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August 23, 2005
I count any day an overall success if it involves eating durian.
If you don't know what a durian is, rest assured there is no way I can explain it to you online. Oh, I can send you to web pages with lots of accurate and evocative information on this king of fruits, including amusing anecdotes about people getting thrown out of fancy hotels for carrying durians into their rooms. In its day, The Rite Of Spring caused uproars in fancy hotels, but you wouldn't expect to get the gist of it by reading a web page.
I could try to attempt to describe what it's like to eat durian: a custard with a persistent inner skin, redolent of vanilla and fermentation and perhaps a hint of onion, with a smell like an open sewer? Nope, that's both too coarse and too kind.
I'll resort to appeal to authority, in this case Alfred Wallace, the autodidact natural historian who co-originated the theory of Natural Selection with Charles Darwin. In his book The Malay Archipelago, Wallace describes the fruit's taste:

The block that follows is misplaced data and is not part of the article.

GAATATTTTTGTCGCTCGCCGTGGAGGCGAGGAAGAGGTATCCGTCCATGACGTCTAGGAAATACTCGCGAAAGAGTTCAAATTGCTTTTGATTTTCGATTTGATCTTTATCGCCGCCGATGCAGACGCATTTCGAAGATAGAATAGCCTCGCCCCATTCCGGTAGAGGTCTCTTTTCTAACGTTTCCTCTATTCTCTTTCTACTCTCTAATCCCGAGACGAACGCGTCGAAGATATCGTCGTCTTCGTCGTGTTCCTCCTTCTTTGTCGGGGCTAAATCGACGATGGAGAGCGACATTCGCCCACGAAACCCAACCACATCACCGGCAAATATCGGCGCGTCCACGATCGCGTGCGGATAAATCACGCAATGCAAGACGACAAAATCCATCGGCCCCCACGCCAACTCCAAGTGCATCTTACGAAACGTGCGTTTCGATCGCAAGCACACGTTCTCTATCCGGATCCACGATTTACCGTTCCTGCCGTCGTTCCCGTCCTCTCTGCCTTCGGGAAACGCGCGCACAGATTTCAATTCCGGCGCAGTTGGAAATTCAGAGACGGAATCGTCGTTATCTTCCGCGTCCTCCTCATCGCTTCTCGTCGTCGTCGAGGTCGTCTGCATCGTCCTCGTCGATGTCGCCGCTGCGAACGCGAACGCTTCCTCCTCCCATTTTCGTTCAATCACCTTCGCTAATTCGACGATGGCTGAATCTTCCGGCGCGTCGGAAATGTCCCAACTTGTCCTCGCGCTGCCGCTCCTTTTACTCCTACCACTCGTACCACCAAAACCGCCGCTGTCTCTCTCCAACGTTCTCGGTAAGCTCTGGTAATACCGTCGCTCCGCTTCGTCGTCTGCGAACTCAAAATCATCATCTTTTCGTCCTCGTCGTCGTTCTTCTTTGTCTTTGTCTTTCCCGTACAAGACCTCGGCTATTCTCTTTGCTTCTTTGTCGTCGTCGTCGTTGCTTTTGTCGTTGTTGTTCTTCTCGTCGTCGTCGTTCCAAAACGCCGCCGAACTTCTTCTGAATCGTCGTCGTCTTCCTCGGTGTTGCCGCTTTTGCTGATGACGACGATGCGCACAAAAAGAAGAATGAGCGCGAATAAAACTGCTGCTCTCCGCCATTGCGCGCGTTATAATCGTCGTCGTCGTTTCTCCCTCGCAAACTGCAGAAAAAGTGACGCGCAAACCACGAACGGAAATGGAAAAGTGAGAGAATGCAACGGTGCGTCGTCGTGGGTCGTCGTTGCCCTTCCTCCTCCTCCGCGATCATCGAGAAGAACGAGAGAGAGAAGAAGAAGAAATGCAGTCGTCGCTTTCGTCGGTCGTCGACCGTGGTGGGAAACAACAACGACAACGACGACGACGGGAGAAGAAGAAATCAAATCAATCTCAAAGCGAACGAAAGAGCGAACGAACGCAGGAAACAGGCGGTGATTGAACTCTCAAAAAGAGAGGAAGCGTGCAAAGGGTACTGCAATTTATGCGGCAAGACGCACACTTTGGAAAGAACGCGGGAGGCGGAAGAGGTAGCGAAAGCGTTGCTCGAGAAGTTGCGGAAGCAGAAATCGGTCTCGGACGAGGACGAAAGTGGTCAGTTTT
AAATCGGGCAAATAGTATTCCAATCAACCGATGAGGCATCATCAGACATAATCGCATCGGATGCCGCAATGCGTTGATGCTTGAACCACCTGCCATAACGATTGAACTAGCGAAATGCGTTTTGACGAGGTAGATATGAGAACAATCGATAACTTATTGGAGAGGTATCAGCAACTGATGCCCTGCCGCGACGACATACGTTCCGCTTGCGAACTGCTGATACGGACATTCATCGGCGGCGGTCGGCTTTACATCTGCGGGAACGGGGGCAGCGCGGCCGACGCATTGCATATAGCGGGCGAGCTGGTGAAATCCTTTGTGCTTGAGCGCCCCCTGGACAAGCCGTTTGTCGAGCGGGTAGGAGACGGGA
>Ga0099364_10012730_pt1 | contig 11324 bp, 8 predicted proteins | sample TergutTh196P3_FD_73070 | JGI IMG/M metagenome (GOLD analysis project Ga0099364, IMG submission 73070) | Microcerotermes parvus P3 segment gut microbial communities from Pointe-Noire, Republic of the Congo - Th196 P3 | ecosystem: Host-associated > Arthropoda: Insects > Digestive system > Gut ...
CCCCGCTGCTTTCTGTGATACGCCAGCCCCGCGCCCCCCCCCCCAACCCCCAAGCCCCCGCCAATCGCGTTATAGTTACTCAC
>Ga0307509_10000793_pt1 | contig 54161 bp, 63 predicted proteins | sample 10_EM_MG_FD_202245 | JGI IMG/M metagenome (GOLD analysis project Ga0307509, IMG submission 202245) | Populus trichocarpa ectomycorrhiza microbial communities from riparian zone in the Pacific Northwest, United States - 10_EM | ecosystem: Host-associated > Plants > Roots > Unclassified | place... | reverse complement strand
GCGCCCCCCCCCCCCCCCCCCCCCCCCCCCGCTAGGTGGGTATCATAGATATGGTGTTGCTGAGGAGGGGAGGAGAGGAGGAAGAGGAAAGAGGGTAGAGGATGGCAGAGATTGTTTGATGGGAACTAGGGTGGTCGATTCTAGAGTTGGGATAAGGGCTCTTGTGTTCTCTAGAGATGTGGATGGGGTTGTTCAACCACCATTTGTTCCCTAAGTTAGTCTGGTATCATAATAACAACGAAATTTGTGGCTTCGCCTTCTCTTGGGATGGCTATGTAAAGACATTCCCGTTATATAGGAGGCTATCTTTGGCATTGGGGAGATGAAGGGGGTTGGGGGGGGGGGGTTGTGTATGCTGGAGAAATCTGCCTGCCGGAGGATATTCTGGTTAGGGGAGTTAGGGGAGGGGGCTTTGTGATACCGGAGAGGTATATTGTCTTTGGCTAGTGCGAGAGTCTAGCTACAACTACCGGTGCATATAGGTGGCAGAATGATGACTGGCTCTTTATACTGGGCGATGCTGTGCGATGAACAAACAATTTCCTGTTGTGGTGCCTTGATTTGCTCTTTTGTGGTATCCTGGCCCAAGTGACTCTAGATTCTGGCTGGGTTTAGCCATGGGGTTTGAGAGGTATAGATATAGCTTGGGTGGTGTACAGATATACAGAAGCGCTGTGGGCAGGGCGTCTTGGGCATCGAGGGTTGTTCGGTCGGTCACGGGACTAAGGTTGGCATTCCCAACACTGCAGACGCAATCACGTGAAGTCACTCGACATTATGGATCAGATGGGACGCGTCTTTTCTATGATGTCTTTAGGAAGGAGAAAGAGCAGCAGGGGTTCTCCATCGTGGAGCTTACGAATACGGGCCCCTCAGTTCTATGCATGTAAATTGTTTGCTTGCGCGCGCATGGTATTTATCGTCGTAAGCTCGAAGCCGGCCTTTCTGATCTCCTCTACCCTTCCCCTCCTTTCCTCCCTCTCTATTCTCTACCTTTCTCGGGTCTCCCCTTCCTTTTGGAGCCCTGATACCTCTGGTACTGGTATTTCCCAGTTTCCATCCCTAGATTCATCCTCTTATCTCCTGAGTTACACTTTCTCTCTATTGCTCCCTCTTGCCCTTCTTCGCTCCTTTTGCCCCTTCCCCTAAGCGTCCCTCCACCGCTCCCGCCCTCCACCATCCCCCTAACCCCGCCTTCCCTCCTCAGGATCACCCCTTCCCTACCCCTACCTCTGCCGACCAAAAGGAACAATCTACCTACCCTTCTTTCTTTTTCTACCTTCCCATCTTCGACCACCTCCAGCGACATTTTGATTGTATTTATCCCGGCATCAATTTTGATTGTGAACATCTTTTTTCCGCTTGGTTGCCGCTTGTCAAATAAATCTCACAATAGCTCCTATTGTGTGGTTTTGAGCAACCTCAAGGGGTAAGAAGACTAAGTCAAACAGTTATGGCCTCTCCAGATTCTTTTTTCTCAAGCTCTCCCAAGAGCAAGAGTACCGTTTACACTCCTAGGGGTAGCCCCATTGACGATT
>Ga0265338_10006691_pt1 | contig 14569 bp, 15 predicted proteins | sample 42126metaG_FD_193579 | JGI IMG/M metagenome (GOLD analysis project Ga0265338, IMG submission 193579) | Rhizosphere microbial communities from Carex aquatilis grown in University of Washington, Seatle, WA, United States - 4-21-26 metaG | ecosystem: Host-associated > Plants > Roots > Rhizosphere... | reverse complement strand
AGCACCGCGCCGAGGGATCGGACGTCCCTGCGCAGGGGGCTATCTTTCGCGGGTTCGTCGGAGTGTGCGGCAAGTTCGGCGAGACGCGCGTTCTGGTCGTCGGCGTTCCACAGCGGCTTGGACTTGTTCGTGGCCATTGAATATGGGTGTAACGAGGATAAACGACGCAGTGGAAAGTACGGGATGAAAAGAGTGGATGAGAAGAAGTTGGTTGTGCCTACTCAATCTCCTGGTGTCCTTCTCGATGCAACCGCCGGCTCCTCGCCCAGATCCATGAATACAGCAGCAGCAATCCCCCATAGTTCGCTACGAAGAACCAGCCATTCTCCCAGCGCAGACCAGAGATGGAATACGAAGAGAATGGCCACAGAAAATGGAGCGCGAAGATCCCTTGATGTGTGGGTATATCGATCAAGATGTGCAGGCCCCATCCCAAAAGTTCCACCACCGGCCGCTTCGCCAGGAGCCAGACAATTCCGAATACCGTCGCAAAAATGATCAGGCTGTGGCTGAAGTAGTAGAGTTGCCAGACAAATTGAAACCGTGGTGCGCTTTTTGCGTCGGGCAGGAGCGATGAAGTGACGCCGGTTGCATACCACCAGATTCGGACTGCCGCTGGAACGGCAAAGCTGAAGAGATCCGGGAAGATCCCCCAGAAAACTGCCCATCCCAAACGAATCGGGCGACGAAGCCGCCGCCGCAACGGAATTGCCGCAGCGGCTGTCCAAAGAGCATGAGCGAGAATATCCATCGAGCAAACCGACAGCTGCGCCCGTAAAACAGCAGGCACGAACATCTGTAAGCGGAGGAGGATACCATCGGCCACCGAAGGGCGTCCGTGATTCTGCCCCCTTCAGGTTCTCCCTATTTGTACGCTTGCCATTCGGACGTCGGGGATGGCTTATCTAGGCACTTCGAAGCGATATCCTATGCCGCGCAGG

"A rich butter-like custard highly flavoured with almonds gives the best general idea of it, but intermingled with it comes wafts of flavour that call to mind cream-cheese, onion-sauce, brown sherry, and other incongruities."
Fifteen years ago I bought a whole durian in Oakland's Chinatown and ate it while Matthew was visiting. I quoted the above passage aloud. Matthew took his first taste, nodded, and said "He left out 'match heads.'"
Wallace's description continues:
"Then there is a rich glutinous smoothness in the pulp which nothing else possesses, but which adds to its delicacy. It is neither acid, nor sweet, nor juicy, yet one feels the want of none of these qualities, for it is perfect as it is. It produces no nausea, or other bad effect, and the more you eat of it, the less you feel inclined to stop. In fact to eat durians is a new sensation, worth a voyage to the east to experience."
When I ate my fiirst durian, I had been reading of them for a year or so, with increasing curiosity. At the time I lived in Arlington, Virginia. A Vietnamese bakery around the corner from my house opened up. I walked into their grand opening celebration. There, behind the shiny glass counter, uncut and nicely frosted, was a durian cake. I ordered a slice. The clerk-baker-owner beamed at me, said "adventurous man!" I hurried home with the cake, ate it standing up at the kitchen counter.